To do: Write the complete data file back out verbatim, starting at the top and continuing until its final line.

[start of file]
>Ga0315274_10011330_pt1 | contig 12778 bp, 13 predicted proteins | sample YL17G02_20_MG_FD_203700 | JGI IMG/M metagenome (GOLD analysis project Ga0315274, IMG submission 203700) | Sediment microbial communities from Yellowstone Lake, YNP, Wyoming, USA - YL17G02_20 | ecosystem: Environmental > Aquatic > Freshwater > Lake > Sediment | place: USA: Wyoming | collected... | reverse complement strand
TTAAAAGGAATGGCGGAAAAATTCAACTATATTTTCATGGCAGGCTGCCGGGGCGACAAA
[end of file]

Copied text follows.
>Ga0315274_10011330_pt1 | contig 12778 bp, 13 predicted proteins | sample YL17G02_20_MG_FD_203700 | JGI IMG/M metagenome (GOLD analysis project Ga0315274, IMG submission 203700) | Sediment microbial communities from Yellowstone Lake, YNP, Wyoming, USA - YL17G02_20 | ecosystem: Environmental > Aquatic > Freshwater > Lake > Sediment | place: USA: Wyoming | collected... | reverse complement strand
TTAAAAGGAATGGCGGAAAAATTCAACTATATTTTCATGGCAGGCTGCCGGGGCGACAAA